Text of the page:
The use of a concrete haunch to support paver edges has long been accepted as normal, a cut and paste ‘standard detail’.
Its function is obvious and a common way to prevent movement of the edge pavers and help with the overall integrity of the pavement surface.
However, there are a few downsides which have been hard to avoid.
Grass dieback from the paver edges because of the concrete haunch, not only affecting the aesthetics but leaving the concrete exposed to vehicle, bike and foot traffic along with water runoff which often leads to the concrete getting brittle and disintegrating, essentially failing in its desired function. Concrete is also time sensitive, requires heavy time consuming manual labour and there is often the additional expense of getting it to site, particularly in remote areas where there is no access to water services.
In theory, the concrete haunch should be low enough on the paver to allow a good depth of soil for promoting grass growth yet still provide support, but in practice this is often not the case as displayed in these photos.
The effective solution to this common problem is the installation of AluExcel aluminium edging.
By installing AluExcel, a full paver depth of soil can be achieved right to the pavers edge allowing grass to take root.
Some of the benefits AluExcel offers over concrete are:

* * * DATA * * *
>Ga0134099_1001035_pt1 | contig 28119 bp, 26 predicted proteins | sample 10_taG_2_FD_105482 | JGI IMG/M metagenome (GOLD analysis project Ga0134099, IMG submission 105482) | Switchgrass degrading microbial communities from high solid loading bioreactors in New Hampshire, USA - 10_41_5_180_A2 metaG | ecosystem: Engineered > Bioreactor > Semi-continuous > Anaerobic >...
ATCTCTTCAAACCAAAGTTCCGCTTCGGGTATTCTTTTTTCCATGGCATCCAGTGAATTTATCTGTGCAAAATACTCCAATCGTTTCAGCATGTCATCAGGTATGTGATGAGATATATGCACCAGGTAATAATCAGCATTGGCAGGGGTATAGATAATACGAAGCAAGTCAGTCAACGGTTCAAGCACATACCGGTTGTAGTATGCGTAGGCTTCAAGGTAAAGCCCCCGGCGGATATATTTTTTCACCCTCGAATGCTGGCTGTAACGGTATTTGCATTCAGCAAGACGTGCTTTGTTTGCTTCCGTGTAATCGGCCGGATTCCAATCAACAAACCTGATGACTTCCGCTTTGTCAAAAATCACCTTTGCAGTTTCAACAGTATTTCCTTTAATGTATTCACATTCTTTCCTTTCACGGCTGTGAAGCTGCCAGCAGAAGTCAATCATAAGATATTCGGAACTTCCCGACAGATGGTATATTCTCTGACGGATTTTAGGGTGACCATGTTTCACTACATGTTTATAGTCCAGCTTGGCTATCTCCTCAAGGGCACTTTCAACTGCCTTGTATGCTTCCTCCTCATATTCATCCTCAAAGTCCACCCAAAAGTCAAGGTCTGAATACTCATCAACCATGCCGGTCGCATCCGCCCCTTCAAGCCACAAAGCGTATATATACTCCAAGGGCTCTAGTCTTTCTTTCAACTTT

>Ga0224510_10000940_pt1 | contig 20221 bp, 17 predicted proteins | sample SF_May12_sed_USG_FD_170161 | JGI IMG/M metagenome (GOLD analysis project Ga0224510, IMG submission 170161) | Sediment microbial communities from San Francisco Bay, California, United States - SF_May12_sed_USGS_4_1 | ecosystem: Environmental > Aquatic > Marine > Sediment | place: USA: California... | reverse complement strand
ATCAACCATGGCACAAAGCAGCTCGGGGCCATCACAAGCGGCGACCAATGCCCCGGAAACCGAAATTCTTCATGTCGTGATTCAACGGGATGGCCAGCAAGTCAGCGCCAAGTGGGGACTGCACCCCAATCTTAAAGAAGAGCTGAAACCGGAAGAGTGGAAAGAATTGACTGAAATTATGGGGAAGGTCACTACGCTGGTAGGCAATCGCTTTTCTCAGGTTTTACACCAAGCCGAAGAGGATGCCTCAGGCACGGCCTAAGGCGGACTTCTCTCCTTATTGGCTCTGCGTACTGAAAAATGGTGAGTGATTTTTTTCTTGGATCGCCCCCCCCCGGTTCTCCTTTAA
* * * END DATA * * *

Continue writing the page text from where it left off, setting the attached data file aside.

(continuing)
- Light weight for easy handling onsite
- No wet concrete required which is heavy, messy and relies on time sensitive delivery
- No need to wait for the concrete to set, meaning the AluExcel can be installed the same day as surfacing allowing faster project completion
- Installation is not weather sensitive
- Up to 4 x faster installation rate
- Range of 9 profile heights to match required paver depths and compatible with all types of hard landscape surfaces
As an alternative to concrete haunching, treated timer is often used, particularly in non-urban areas. It is perceived as the cost-effective option and possibly is from an initial outlay perspective, although it may only vary between $1-2 per metre less than aluminium. Although treated timber is expected to last the required design life of a project it is it quick to warp, cracks and often requires regular maintenance.